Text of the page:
Principles of medicinal chemistry and pharmacology that underpin drug pharmacokinetics and drug action. Chemical structure as a determinant of physicochemical properties and biological activity. Basic principles of pharmacology applied in the autonomic nervous system.
|Paper title||Introduction to Drug Action|
|Teaching period||Second Semester|
|Domestic Tuition Fees (NZD)||$745.37|
|International Tuition Fees (NZD)||$3,467.50|
- Limited to
- Teaching staff
- Associate Professor Joel Tyndall, Dr Allan Gamble, Mr David Schmierer, Professor Stephen Duffull and Pharmacology staff
- Paper Structure
- Three modules
- Teaching Arrangements
- Lectures, laboratories and tutorials
- Patrick, G. L. (2013) An Introduction to Medicinal Chemistry, 5th edn, Oxford University
Rang, Humphrey, and Dale, Maureen, and Ritter, James, and Flower, Rod, and Henderson, Graeme, (2011) Rang and Dale's Pharmacology, 7th edn, Churchill Livingston.
Lemke, T.L and Williams, D. A. (2013) Foye's Principles of Medicinal Chemistry 7th edn, Lippincott Williams and Wilkins.
- Graduate Attributes Emphasised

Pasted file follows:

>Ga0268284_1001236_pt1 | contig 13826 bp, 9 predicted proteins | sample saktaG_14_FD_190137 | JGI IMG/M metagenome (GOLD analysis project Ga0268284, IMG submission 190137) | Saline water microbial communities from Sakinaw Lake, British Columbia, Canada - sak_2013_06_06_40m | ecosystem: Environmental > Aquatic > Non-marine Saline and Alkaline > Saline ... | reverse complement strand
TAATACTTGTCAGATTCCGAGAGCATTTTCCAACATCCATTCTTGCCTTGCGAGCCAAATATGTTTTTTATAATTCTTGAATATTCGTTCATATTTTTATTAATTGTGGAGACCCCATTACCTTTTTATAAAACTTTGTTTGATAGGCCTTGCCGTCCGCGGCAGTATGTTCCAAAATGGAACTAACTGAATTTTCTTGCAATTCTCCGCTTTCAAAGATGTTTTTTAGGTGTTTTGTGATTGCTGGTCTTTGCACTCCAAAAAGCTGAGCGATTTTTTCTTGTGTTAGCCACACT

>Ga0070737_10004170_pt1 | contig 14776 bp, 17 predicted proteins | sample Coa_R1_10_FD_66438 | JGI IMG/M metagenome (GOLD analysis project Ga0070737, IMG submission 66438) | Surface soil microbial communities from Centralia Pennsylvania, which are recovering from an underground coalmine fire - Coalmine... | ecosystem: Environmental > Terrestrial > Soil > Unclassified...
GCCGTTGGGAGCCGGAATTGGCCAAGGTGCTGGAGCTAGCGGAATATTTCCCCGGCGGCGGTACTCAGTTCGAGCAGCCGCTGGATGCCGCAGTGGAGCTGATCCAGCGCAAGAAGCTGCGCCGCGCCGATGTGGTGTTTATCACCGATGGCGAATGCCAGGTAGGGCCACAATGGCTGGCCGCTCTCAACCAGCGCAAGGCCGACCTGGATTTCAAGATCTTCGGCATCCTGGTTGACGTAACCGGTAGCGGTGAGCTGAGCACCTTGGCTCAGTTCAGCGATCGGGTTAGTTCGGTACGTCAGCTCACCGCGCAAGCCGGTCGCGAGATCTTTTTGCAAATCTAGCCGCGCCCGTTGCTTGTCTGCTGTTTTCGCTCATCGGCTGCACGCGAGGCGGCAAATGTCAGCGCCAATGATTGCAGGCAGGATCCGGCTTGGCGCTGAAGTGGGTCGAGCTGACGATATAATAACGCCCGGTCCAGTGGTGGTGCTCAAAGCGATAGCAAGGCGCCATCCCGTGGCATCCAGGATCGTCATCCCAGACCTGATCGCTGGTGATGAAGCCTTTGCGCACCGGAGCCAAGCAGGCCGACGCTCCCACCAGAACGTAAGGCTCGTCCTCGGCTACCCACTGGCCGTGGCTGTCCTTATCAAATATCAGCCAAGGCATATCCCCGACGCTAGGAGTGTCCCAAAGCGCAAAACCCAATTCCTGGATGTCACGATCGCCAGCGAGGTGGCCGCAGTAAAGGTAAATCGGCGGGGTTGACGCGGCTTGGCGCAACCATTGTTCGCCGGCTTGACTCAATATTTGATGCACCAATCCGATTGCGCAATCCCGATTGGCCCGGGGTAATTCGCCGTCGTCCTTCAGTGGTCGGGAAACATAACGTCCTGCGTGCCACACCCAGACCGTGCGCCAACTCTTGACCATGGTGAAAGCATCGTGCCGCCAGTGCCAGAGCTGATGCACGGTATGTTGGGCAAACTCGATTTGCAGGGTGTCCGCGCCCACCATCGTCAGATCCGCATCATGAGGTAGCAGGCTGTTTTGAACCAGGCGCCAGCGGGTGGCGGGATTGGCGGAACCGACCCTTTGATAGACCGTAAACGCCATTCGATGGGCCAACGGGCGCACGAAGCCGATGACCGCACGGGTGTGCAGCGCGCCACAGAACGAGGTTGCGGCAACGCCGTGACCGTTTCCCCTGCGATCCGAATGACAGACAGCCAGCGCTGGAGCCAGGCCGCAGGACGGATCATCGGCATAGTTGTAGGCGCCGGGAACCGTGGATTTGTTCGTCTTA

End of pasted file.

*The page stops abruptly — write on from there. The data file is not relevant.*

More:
- Lifelong learning, Communication, Critical thinking, Cultural understanding, Ethics,
Information literacy, Research.
View more information about Otago's graduate attributes.
- Learning Outcomes
- Predict the acid-base properties and lipophilicity of drugs based on structural features
- Understand how structure and physicochemical properties of a drug influence drug transport following administration via various routes
- Recognise the reactions involved in the metabolism of drugs within the body and predict the metabolic pathway of drugs from their chemical structure
- Predict likely drug-protein interactions based on the functional groups present in a drug and identify the nature of the biological effect a molecule has at different types of drugs targets
- Recognise the methodologies used to identify and optimise drug leads and their access to drug targets
- Understand the basic principles of pharmacology as applied to the autonomic nervous system.
- Understand and be able to use pharmacological terminology
- Understand the different receptor classes targeted by drugs, including ionotropic, G-protein coupled, kinaselinked and nuclear receptors
- Use data from pharmacological experiments to draw conclusions about mechanisms of drug action
- Be able to create dose (EC50, etc.) response curves from pharmacological data and extrapolate pharmacological variables from them